Secular Franciscan Order at St. Stanislaus Parish ~ Living Word Fraternity
Is Jesus calling you to a more intimate, Franciscan relationship? Did you know that there is a multi-parish Secular Franciscan Fraternity which meets monthly in St. Stanislaus Parish? The SFO is an 800 year old lay order founded by St. Francis of Assisi. Franciscans are dedicated to bringing the “Gospel to Life – Life to Gospel” by word and example in our homes, workplaces and parishes. We meet the 2nd Sunday of each month from 12 – 4pm in the Msgr. Cahill Room for prayer, discussion, and study to encourage justice and peace, integrity and creation – for all of God’s creations and creatures. If you are interested in pursuing this vocation, you must be a practicing Catholic in good standing in the Church, at least 21 years old, and accept that profession means a life-long commitment to the Franciscan way of life. For more information, please contact Cindy Louden, ofs – email@example.com.
FRANCIS OF ASSISI – 1182-1226: A Saint for All Creation, by Anne Kaler
Everyone thinks that they know the “birdbath” saint in the garden — that Italian fellow, Francis of Assisi. You know, the one who wandered about preaching on street corners. Wore a brown habit and sang songs to the birds, didn’t he? Yep, he’s the one.
Giovanni Baptista Bernadone was the oldest son of a cloth merchant whose frequent travels to France made him nickname his son Francesco, the only saint canonized under a nickname. His mother Pia was from Provence in Southern France, an area known for its light-hearted songs. As a rich young man about town, Francis became the leader of the party-crowd. He longed to be a knight doing great deeds so his father outfitted him with a horse and armor. Unfortunately, Francis gave all that to a needy knight, managed to get himself caught in a war, and was imprisoned for a year. When he got back to Assisi, he was ill for two years with a debilitating fever that robbed him of his zest for life. Today we might call it Post Traumatic Stress disorder.
Then, the poor fellow heard a crucifix speak to him. Christ asked him to rebuild His church so Francis went out, got some stones, and started to repair the actual church. Of course, he “borrowed” some of his father’s fabrics to sell to get the money but it was for a good cause, wasn’t it? When his father objected, Francis renounced both his father and his father’s wealth. Poverty was his chosen way to imitate Christ.
That’s the short version of his life. The long version is continuing in Christ’s church today because this simple man from Assisi has affected the world in ways that only a great saint can or could. His love of Christ led him to live a life so Christ-like that Francis was granted the dubious blessing of the stigmata – the outward representation on his body of Christ’s wounds.
His love of Lady Poverty allowed him to reach out to all people, to all creatures, to all nature itself, telling the stories of God. Speaking in his own Italian rather than formal Latin, Francis told people how much God loves them and he is telling us that today.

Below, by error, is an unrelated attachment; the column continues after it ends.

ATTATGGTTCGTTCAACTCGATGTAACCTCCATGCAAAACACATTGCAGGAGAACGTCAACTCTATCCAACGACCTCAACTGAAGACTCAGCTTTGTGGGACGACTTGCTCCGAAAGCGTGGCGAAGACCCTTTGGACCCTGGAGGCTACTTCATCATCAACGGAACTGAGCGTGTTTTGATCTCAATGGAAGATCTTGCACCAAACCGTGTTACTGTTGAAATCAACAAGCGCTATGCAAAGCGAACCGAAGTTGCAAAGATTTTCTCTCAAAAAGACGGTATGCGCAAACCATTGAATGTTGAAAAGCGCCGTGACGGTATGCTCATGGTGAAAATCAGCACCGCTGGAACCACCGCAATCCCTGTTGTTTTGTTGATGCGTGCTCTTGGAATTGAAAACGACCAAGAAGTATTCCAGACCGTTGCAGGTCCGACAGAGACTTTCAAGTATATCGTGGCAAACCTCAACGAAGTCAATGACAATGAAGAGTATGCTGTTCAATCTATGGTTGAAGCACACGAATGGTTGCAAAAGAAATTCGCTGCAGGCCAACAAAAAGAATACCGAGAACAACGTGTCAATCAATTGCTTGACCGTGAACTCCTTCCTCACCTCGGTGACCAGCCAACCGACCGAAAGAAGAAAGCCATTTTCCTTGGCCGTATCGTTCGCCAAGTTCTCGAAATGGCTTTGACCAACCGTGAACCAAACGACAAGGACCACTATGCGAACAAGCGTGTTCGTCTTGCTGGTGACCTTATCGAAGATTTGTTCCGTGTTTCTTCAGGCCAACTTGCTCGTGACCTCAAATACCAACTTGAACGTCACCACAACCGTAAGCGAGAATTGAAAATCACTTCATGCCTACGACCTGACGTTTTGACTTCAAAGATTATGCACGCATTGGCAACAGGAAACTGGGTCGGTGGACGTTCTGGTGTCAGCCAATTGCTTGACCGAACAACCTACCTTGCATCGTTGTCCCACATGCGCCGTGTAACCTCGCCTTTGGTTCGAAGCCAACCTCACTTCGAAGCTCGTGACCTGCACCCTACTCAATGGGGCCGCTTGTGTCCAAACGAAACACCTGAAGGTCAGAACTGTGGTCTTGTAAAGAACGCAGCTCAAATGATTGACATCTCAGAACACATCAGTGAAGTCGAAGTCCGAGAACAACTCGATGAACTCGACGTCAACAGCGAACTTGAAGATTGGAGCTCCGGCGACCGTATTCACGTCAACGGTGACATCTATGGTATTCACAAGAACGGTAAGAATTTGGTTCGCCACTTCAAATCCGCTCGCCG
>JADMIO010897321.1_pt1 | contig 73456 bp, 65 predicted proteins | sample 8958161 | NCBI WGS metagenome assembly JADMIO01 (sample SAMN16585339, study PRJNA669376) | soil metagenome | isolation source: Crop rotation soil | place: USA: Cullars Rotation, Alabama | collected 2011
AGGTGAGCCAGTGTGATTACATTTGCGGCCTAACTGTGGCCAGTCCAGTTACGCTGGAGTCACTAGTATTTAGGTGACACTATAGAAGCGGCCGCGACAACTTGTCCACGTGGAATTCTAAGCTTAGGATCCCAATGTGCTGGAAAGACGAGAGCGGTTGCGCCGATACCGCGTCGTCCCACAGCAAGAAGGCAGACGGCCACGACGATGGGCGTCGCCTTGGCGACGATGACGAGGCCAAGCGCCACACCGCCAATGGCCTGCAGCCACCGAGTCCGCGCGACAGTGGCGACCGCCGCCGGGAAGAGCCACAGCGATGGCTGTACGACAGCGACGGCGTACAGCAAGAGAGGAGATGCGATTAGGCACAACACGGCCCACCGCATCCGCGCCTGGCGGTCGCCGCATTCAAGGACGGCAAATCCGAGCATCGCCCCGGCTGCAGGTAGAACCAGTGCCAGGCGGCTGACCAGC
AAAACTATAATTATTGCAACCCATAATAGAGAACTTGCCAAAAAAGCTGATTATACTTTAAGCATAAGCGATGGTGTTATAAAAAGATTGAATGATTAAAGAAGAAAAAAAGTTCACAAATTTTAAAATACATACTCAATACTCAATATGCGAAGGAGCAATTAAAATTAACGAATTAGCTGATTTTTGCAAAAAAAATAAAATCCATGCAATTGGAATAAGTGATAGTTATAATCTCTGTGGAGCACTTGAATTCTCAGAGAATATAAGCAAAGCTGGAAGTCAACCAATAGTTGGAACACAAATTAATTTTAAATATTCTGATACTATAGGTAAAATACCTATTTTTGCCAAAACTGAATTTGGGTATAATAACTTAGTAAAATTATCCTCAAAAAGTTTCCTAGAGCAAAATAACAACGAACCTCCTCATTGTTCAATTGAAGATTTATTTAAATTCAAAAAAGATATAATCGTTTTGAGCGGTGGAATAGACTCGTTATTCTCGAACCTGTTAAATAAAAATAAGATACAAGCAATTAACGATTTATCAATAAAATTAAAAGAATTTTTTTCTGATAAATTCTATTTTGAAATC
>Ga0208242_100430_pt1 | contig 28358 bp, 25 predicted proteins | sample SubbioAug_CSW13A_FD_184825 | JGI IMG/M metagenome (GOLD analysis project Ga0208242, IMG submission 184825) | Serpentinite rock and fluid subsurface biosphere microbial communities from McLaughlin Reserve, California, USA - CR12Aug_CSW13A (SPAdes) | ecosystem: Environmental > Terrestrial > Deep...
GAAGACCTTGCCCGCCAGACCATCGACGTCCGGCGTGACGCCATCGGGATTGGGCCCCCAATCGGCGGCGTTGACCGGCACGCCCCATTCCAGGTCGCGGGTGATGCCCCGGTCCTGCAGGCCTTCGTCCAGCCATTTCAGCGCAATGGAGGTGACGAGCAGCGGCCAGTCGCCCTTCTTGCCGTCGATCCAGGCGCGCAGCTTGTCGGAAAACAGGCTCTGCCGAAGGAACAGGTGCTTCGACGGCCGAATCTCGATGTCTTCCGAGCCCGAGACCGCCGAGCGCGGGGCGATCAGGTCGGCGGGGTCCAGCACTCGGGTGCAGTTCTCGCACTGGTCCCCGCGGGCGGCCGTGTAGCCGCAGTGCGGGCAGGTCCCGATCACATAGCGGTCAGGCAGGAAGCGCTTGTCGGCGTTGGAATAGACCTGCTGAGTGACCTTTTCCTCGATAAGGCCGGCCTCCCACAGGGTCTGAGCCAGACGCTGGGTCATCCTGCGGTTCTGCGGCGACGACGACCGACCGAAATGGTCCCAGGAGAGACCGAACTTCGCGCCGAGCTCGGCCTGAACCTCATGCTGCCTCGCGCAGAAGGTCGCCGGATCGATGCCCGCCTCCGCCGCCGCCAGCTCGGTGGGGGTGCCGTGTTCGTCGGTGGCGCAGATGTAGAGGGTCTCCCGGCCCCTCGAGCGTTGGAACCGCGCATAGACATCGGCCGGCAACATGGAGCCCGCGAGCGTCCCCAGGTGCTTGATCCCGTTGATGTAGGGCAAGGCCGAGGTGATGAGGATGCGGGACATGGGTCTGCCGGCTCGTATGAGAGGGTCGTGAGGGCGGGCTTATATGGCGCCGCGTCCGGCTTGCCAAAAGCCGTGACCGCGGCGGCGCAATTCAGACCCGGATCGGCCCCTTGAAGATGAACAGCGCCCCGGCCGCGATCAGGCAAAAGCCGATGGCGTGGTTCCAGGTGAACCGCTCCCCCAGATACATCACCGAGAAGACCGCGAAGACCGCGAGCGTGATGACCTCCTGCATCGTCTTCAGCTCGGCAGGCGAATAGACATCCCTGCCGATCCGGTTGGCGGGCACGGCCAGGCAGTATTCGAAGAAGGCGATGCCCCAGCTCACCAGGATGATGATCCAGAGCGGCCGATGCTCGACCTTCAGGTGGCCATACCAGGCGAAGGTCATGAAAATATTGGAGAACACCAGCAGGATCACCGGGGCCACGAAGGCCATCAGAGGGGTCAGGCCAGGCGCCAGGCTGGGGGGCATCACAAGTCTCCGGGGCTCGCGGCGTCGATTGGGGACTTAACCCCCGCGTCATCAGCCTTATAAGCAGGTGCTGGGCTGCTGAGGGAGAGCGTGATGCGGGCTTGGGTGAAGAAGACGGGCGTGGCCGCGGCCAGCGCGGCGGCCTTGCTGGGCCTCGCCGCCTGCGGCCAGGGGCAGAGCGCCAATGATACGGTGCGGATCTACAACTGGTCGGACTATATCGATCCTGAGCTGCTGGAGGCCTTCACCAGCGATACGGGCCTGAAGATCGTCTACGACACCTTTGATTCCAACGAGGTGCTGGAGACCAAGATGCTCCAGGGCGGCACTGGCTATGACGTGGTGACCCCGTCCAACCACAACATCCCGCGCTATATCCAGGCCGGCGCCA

Who are Secular Franciscans?
The Secular Franciscan Order (SFO) is a branch of the worldwide Franciscan Family. We are single and married. We work, worship and play in the community where we live.
The SFO is a secular movement, established by St. Francis of Assisi more than 800 years ago. Our purpose is to bring the gospel to life where we live and where we work. We look for practical ways to embrace the gospel in our lives and try to help others to do likewise.
In today’s world we are plagued by time schedules, projects and activities that leave us tense and stressed. The SFO becomes our place of refuge and renewal where our brothers and sisters in Francis support and inspire us. You, too, can become a life-time member of our family — if God is calling you.
What do Secular Franciscans Do?
Secular Franciscans follow the SFO rule that requires us to spend time in community with our Franciscan brothers and sisters.
We gather at least monthly. We support each other through the ups and downs of daily life. We pray together. We take opportunities to learn about our Church, our community and our world.
Our rule mandates us to be involved in apostolic ministries and with youth. When we are called to action, we embrace the call joyfully. Some of us are religious education teachers, some have a special ministry to animals, some have made a commitment to Perpetual Adoration. Some work with the poor and lepers halfway around the world.
Is the SFO for you?
If you have a Franciscan vocation, you probably have a desire to do something more. Perhaps you feel a need for support in growing spirituality. Or, deep down, you sense a need to serve God in a special way. Or, for years, you have felt an affinity with St. Francis. He seems to pop up all around and you just don’t know why. Perhaps, God is calling you!
Getting to know the SFO better may be a way to determine if you have a vocation.
You’ll have plenty of time to get to know us before you make any commitment. The SFO requires three months of orientation and six months of inquiry. During that time, you’ll come to our monthly gatherings and have a few informal classes.
Local SFO Information: Stop by a meeting and introduce yourself!
Meetings take place on the 2nd Sunday of the month from 11:30 am – 4 pm (the third Sunday each May) at the St. Stanislaus Parish Center.
The Living Word Fraternity in Lansdale is one of several fraternities in the St. Katharine Drexel Region of Pennsylvania and one of over 1200 in the United States. When you become a Secular Franciscan, you can visit any of our fraternities as a brother or sister in Christ and in Francis.